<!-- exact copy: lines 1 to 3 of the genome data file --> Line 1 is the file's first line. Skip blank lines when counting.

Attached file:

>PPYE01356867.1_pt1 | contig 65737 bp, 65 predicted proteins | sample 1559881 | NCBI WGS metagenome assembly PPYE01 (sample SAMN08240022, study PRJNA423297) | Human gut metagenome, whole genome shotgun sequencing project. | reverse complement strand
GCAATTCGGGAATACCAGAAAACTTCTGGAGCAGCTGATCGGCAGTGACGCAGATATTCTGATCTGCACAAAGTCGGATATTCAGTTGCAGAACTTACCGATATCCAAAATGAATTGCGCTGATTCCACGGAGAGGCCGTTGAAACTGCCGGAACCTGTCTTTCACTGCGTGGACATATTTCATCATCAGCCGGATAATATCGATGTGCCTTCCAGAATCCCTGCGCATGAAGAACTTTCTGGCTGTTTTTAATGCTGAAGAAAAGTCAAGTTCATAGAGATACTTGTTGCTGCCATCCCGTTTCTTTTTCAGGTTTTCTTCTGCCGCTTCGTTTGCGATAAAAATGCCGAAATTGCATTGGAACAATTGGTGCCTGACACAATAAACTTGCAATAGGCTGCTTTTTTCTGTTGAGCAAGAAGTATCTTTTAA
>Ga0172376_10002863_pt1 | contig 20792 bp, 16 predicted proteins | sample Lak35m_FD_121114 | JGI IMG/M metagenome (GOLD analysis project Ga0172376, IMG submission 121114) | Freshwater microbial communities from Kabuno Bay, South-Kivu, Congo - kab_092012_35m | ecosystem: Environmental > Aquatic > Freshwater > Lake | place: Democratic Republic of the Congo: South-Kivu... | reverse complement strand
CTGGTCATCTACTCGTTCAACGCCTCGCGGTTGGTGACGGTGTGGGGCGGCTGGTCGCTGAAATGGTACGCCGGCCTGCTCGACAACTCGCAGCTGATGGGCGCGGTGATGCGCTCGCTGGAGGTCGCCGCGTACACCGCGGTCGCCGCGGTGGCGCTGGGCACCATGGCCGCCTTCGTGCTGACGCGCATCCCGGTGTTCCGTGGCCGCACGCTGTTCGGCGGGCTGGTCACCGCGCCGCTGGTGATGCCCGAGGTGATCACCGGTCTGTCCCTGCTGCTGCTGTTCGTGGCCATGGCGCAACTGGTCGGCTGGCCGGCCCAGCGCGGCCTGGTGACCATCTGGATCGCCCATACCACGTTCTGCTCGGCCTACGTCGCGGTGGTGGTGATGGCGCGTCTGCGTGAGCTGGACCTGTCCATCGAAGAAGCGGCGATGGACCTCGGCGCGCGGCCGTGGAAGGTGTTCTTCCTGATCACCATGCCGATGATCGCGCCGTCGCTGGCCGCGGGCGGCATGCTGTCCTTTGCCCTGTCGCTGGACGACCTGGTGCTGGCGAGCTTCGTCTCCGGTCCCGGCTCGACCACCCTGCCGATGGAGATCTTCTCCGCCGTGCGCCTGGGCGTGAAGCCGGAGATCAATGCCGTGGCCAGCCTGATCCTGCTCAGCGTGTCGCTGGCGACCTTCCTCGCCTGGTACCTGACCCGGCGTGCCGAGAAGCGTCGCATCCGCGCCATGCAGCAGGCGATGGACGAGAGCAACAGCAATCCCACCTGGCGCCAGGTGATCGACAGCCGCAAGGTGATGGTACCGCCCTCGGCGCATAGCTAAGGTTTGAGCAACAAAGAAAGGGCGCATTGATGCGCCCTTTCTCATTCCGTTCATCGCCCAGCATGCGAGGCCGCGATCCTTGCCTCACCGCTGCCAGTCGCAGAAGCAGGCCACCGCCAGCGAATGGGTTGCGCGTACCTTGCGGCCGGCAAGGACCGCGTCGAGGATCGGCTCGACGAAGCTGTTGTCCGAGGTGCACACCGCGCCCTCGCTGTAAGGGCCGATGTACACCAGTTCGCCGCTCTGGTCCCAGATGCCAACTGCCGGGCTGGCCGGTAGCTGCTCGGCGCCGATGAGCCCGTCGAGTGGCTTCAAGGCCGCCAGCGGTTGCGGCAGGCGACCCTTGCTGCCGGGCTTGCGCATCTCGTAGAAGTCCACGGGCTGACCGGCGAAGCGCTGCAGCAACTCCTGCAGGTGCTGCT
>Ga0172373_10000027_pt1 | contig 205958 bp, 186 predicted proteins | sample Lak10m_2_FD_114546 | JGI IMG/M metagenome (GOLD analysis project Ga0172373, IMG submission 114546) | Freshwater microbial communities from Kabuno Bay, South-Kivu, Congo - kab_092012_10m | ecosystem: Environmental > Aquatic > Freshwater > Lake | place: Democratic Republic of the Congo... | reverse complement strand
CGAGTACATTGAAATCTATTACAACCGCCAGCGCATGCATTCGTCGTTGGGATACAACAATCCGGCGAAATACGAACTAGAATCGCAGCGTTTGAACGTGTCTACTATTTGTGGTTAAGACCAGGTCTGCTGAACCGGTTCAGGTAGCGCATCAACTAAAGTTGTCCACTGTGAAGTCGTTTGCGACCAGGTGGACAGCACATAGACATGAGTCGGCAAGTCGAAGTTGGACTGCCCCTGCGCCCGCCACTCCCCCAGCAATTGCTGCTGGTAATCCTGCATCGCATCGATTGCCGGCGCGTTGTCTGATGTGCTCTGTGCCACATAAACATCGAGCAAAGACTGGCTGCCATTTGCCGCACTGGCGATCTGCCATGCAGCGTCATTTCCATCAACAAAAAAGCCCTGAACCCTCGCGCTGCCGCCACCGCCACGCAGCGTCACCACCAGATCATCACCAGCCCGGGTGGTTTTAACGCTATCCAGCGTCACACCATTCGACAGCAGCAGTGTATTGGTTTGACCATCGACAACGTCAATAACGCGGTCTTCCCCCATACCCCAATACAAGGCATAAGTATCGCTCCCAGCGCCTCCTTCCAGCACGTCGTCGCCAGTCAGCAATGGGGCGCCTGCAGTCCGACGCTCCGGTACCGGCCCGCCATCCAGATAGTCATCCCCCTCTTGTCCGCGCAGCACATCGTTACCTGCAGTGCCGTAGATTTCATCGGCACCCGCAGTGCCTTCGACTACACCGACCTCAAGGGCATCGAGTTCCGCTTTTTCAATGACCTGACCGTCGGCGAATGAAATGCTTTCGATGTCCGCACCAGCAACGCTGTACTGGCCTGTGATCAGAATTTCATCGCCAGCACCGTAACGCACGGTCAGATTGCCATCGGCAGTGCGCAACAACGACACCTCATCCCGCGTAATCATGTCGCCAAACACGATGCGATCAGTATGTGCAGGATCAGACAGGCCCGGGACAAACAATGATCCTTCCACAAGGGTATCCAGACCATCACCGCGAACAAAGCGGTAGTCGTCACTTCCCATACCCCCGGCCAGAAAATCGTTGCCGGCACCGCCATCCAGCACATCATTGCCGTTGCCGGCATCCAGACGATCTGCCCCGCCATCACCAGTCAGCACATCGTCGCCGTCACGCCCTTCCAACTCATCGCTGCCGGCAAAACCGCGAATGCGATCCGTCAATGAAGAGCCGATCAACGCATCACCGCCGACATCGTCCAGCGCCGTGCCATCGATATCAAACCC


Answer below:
>PPYE01356867.1_pt1 | contig 65737 bp, 65 predicted proteins | sample 1559881 | NCBI WGS metagenome assembly PPYE01 (sample SAMN08240022, study PRJNA423297) | Human gut metagenome, whole genome shotgun sequencing project. | reverse complement strand
GCAATTCGGGAATACCAGAAAACTTCTGGAGCAGCTGATCGGCAGTGACGCAGATATTCTGATCTGCACAAAGTCGGATATTCAGTTGCAGAACTTACCGATATCCAAAATGAATTGCGCTGATTCCACGGAGAGGCCGTTGAAACTGCCGGAACCTGTCTTTCACTGCGTGGACATATTTCATCATCAGCCGGATAATATCGATGTGCCTTCCAGAATCCCTGCGCATGAAGAACTTTCTGGCTGTTTTTAATGCTGAAGAAAAGTCAAGTTCATAGAGATACTTGTTGCTGCCATCCCGTTTCTTTTTCAGGTTTTCTTCTGCCGCTTCGTTTGCGATAAAAATGCCGAAATTGCATTGGAACAATTGGTGCCTGACACAATAAACTTGCAATAGGCTGCTTTTTTCTGTTGAGCAAGAAGTATCTTTTAA
>Ga0172376_10002863_pt1 | contig 20792 bp, 16 predicted proteins | sample Lak35m_FD_121114 | JGI IMG/M metagenome (GOLD analysis project Ga0172376, IMG submission 121114) | Freshwater microbial communities from Kabuno Bay, South-Kivu, Congo - kab_092012_35m | ecosystem: Environmental > Aquatic > Freshwater > Lake | place: Democratic Republic of the Congo: South-Kivu... | reverse complement strand